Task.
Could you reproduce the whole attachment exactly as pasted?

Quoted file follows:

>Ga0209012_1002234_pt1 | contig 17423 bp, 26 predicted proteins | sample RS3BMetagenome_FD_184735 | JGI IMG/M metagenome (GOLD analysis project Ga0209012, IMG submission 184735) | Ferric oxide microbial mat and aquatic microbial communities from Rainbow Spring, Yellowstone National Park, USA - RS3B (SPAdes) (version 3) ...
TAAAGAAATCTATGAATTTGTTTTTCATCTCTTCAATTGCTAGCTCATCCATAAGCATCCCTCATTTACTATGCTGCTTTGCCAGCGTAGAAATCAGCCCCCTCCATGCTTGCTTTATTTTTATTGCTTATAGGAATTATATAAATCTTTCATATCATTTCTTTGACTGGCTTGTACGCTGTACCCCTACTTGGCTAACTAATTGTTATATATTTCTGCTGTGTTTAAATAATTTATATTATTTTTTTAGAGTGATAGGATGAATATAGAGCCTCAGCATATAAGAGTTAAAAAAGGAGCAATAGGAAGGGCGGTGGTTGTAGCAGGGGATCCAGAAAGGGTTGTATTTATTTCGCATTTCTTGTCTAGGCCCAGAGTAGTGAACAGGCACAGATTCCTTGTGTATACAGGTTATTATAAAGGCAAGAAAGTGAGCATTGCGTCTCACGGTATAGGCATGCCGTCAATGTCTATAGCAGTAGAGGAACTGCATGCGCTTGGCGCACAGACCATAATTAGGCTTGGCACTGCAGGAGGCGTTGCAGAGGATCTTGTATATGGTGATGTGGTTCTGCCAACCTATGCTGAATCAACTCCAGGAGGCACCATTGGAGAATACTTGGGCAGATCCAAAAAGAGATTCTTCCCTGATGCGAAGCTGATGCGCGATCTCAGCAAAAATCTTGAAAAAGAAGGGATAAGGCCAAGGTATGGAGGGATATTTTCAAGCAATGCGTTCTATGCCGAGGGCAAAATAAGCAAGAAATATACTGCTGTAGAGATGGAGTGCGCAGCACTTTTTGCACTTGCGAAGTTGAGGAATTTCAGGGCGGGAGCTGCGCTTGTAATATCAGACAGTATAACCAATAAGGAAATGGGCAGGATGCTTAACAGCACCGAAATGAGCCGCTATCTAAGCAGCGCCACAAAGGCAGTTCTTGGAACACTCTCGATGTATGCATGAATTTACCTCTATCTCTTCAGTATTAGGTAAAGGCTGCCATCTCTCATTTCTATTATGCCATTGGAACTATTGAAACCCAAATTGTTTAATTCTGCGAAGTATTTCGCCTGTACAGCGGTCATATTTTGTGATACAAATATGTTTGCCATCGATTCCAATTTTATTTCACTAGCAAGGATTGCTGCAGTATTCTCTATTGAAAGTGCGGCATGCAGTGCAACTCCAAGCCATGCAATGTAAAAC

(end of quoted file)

>Ga0209012_1002234_pt1 | contig 17423 bp, 26 predicted proteins | sample RS3BMetagenome_FD_184735 | JGI IMG/M metagenome (GOLD analysis project Ga0209012, IMG submission 184735) | Ferric oxide microbial mat and aquatic microbial communities from Rainbow Spring, Yellowstone National Park, USA - RS3B (SPAdes) (version 3) ...
TAAAGAAATCTATGAATTTGTTTTTCATCTCTTCAATTGCTAGCTCATCCATAAGCATCCCTCATTTACTATGCTGCTTTGCCAGCGTAGAAATCAGCCCCCTCCATGCTTGCTTTATTTTTATTGCTTATAGGAATTATATAAATCTTTCATATCATTTCTTTGACTGGCTTGTACGCTGTACCCCTACTTGGCTAACTAATTGTTATATATTTCTGCTGTGTTTAAATAATTTATATTATTTTTTTAGAGTGATAGGATGAATATAGAGCCTCAGCATATAAGAGTTAAAAAAGGAGCAATAGGAAGGGCGGTGGTTGTAGCAGGGGATCCAGAAAGGGTTGTATTTATTTCGCATTTCTTGTCTAGGCCCAGAGTAGTGAACAGGCACAGATTCCTTGTGTATACAGGTTATTATAAAGGCAAGAAAGTGAGCATTGCGTCTCACGGTATAGGCATGCCGTCAATGTCTATAGCAGTAGAGGAACTGCATGCGCTTGGCGCACAGACCATAATTAGGCTTGGCACTGCAGGAGGCGTTGCAGAGGATCTTGTATATGGTGATGTGGTTCTGCCAACCTATGCTGAATCAACTCCAGGAGGCACCATTGGAGAATACTTGGGCAGATCCAAAAAGAGATTCTTCCCTGATGCGAAGCTGATGCGCGATCTCAGCAAAAATCTTGAAAAAGAAGGGATAAGGCCAAGGTATGGAGGGATATTTTCAAGCAATGCGTTCTATGCCGAGGGCAAAATAAGCAAGAAATATACTGCTGTAGAGATGGAGTGCGCAGCACTTTTTGCACTTGCGAAGTTGAGGAATTTCAGGGCGGGAGCTGCGCTTGTAATATCAGACAGTATAACCAATAAGGAAATGGGCAGGATGCTTAACAGCACCGAAATGAGCCGCTATCTAAGCAGCGCCACAAAGGCAGTTCTTGGAACACTCTCGATGTATGCATGAATTTACCTCTATCTCTTCAGTATTAGGTAAAGGCTGCCATCTCTCATTTCTATTATGCCATTGGAACTATTGAAACCCAAATTGTTTAATTCTGCGAAGTATTTCGCCTGTACAGCGGTCATATTTTGTGATACAAATATGTTTGCCATCGATTCCAATTTTATTTCACTAGCAAGGATTGCTGCAGTATTCTCTATTGAAAGTGCGGCATGCAGTGCAACTCCAAGCCATGCAATGTAAAAC